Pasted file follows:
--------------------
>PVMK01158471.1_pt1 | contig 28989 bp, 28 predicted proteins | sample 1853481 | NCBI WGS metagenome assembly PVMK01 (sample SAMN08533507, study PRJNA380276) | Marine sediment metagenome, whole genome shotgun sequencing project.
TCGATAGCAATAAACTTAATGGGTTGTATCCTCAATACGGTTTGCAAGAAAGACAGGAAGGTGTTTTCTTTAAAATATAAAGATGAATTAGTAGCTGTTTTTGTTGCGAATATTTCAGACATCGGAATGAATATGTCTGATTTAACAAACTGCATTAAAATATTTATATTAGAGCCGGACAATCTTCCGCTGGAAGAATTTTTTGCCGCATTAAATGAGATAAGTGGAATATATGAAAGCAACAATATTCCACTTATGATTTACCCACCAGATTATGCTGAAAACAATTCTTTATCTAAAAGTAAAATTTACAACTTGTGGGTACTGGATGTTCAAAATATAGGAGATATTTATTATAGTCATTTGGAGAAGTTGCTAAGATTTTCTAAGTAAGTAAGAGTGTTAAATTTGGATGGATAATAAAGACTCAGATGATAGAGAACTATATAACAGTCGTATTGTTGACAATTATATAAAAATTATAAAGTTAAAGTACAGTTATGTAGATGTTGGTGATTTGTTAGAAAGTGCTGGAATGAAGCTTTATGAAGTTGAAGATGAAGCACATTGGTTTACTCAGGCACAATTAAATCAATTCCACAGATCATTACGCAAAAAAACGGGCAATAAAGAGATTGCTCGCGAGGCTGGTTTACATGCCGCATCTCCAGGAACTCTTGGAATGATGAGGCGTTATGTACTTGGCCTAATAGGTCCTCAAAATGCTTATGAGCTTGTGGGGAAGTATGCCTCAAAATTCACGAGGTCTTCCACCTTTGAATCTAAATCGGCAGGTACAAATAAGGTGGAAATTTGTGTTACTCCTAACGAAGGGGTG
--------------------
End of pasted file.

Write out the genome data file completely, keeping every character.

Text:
>PVMK01158471.1_pt1 | contig 28989 bp, 28 predicted proteins | sample 1853481 | NCBI WGS metagenome assembly PVMK01 (sample SAMN08533507, study PRJNA380276) | Marine sediment metagenome, whole genome shotgun sequencing project.
TCGATAGCAATAAACTTAATGGGTTGTATCCTCAATACGGTTTGCAAGAAAGACAGGAAGGTGTTTTCTTTAAAATATAAAGATGAATTAGTAGCTGTTTTTGTTGCGAATATTTCAGACATCGGAATGAATATGTCTGATTTAACAAACTGCATTAAAATATTTATATTAGAGCCGGACAATCTTCCGCTGGAAGAATTTTTTGCCGCATTAAATGAGATAAGTGGAATATATGAAAGCAACAATATTCCACTTATGATTTACCCACCAGATTATGCTGAAAACAATTCTTTATCTAAAAGTAAAATTTACAACTTGTGGGTACTGGATGTTCAAAATATAGGAGATATTTATTATAGTCATTTGGAGAAGTTGCTAAGATTTTCTAAGTAAGTAAGAGTGTTAAATTTGGATGGATAATAAAGACTCAGATGATAGAGAACTATATAACAGTCGTATTGTTGACAATTATATAAAAATTATAAAGTTAAAGTACAGTTATGTAGATGTTGGTGATTTGTTAGAAAGTGCTGGAATGAAGCTTTATGAAGTTGAAGATGAAGCACATTGGTTTACTCAGGCACAATTAAATCAATTCCACAGATCATTACGCAAAAAAACGGGCAATAAAGAGATTGCTCGCGAGGCTGGTTTACATGCCGCATCTCCAGGAACTCTTGGAATGATGAGGCGTTATGTACTTGGCCTAATAGGTCCTCAAAATGCTTATGAGCTTGTGGGGAAGTATGCCTCAAAATTCACGAGGTCTTCCACCTTTGAATCTAAATCGGCAGGTACAAATAAGGTGGAAATTTGTGTTACTCCTAACGAAGGGGTG